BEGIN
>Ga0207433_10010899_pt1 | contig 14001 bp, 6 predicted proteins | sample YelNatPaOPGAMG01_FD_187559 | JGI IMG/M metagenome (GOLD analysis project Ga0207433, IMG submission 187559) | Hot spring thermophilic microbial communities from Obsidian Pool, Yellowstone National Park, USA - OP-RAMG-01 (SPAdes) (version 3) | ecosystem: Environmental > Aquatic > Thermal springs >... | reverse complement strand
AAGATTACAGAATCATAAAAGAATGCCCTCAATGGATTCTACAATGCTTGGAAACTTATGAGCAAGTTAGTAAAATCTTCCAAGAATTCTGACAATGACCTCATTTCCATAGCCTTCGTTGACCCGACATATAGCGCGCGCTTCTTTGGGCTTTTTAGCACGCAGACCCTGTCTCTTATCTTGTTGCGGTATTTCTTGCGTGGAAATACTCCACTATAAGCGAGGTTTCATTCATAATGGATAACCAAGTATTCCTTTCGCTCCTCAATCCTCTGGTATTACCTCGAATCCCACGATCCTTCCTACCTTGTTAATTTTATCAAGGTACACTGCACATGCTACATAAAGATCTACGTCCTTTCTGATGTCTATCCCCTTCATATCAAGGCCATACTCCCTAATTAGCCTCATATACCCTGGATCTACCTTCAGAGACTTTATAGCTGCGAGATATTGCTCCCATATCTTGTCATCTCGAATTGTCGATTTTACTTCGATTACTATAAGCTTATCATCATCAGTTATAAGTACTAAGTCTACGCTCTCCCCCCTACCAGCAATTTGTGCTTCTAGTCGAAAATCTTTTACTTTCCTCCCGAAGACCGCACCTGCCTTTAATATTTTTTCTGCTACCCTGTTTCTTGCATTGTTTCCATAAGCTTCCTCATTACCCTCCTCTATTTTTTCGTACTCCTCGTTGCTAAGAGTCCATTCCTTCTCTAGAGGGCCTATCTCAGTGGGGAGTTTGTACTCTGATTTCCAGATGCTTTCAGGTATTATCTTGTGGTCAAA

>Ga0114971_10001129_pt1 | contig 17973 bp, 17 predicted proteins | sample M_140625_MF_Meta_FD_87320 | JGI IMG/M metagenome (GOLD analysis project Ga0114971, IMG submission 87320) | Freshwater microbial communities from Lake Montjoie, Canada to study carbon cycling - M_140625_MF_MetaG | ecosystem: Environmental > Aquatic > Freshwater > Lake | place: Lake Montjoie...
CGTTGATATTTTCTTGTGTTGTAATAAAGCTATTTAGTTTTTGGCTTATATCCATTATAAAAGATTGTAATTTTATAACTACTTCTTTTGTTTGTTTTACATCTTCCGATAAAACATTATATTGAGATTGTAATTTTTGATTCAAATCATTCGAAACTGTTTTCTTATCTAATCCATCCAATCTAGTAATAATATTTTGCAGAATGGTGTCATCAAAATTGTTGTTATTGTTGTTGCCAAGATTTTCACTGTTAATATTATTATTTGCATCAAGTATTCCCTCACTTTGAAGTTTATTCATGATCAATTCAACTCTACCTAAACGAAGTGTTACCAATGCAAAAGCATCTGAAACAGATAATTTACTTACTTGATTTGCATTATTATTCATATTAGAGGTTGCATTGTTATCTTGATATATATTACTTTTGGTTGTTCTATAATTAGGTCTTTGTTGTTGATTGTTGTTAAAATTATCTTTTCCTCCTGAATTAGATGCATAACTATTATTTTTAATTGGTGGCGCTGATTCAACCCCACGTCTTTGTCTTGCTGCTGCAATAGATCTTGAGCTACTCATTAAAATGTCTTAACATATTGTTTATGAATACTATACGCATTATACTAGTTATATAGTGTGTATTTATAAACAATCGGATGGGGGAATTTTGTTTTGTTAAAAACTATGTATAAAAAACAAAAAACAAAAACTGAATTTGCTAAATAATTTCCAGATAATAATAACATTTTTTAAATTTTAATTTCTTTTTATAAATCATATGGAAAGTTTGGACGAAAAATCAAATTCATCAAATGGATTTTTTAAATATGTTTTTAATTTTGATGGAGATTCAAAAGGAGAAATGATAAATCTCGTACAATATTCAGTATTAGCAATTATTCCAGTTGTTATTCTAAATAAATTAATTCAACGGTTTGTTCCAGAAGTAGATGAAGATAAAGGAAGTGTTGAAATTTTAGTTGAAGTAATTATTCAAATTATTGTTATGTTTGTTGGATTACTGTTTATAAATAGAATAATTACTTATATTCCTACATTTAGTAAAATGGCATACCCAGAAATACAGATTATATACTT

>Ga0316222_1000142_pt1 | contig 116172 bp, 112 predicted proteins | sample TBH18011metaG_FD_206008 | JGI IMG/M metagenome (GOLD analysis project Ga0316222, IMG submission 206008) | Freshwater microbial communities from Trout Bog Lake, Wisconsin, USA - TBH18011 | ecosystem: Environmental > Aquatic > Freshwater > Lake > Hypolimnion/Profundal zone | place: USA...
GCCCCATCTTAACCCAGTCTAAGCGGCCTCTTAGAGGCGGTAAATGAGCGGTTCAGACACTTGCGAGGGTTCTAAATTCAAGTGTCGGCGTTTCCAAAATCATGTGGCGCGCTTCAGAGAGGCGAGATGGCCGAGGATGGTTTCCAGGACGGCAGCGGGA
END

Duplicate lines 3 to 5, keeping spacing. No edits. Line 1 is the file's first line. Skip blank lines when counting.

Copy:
>Ga0114971_10001129_pt1 | contig 17973 bp, 17 predicted proteins | sample M_140625_MF_Meta_FD_87320 | JGI IMG/M metagenome (GOLD analysis project Ga0114971, IMG submission 87320) | Freshwater microbial communities from Lake Montjoie, Canada to study carbon cycling - M_140625_MF_MetaG | ecosystem: Environmental > Aquatic > Freshwater > Lake | place: Lake Montjoie...
CGTTGATATTTTCTTGTGTTGTAATAAAGCTATTTAGTTTTTGGCTTATATCCATTATAAAAGATTGTAATTTTATAACTACTTCTTTTGTTTGTTTTACATCTTCCGATAAAACATTATATTGAGATTGTAATTTTTGATTCAAATCATTCGAAACTGTTTTCTTATCTAATCCATCCAATCTAGTAATAATATTTTGCAGAATGGTGTCATCAAAATTGTTGTTATTGTTGTTGCCAAGATTTTCACTGTTAATATTATTATTTGCATCAAGTATTCCCTCACTTTGAAGTTTATTCATGATCAATTCAACTCTACCTAAACGAAGTGTTACCAATGCAAAAGCATCTGAAACAGATAATTTACTTACTTGATTTGCATTATTATTCATATTAGAGGTTGCATTGTTATCTTGATATATATTACTTTTGGTTGTTCTATAATTAGGTCTTTGTTGTTGATTGTTGTTAAAATTATCTTTTCCTCCTGAATTAGATGCATAACTATTATTTTTAATTGGTGGCGCTGATTCAACCCCACGTCTTTGTCTTGCTGCTGCAATAGATCTTGAGCTACTCATTAAAATGTCTTAACATATTGTTTATGAATACTATACGCATTATACTAGTTATATAGTGTGTATTTATAAACAATCGGATGGGGGAATTTTGTTTTGTTAAAAACTATGTATAAAAAACAAAAAACAAAAACTGAATTTGCTAAATAATTTCCAGATAATAATAACATTTTTTAAATTTTAATTTCTTTTTATAAATCATATGGAAAGTTTGGACGAAAAATCAAATTCATCAAATGGATTTTTTAAATATGTTTTTAATTTTGATGGAGATTCAAAAGGAGAAATGATAAATCTCGTACAATATTCAGTATTAGCAATTATTCCAGTTGTTATTCTAAATAAATTAATTCAACGGTTTGTTCCAGAAGTAGATGAAGATAAAGGAAGTGTTGAAATTTTAGTTGAAGTAATTATTCAAATTATTGTTATGTTTGTTGGATTACTGTTTATAAATAGAATAATTACTTATATTCCTACATTTAGTAAAATGGCATACCCAGAAATACAGATTATATACTT

>Ga0316222_1000142_pt1 | contig 116172 bp, 112 predicted proteins | sample TBH18011metaG_FD_206008 | JGI IMG/M metagenome (GOLD analysis project Ga0316222, IMG submission 206008) | Freshwater microbial communities from Trout Bog Lake, Wisconsin, USA - TBH18011 | ecosystem: Environmental > Aquatic > Freshwater > Lake > Hypolimnion/Profundal zone | place: USA...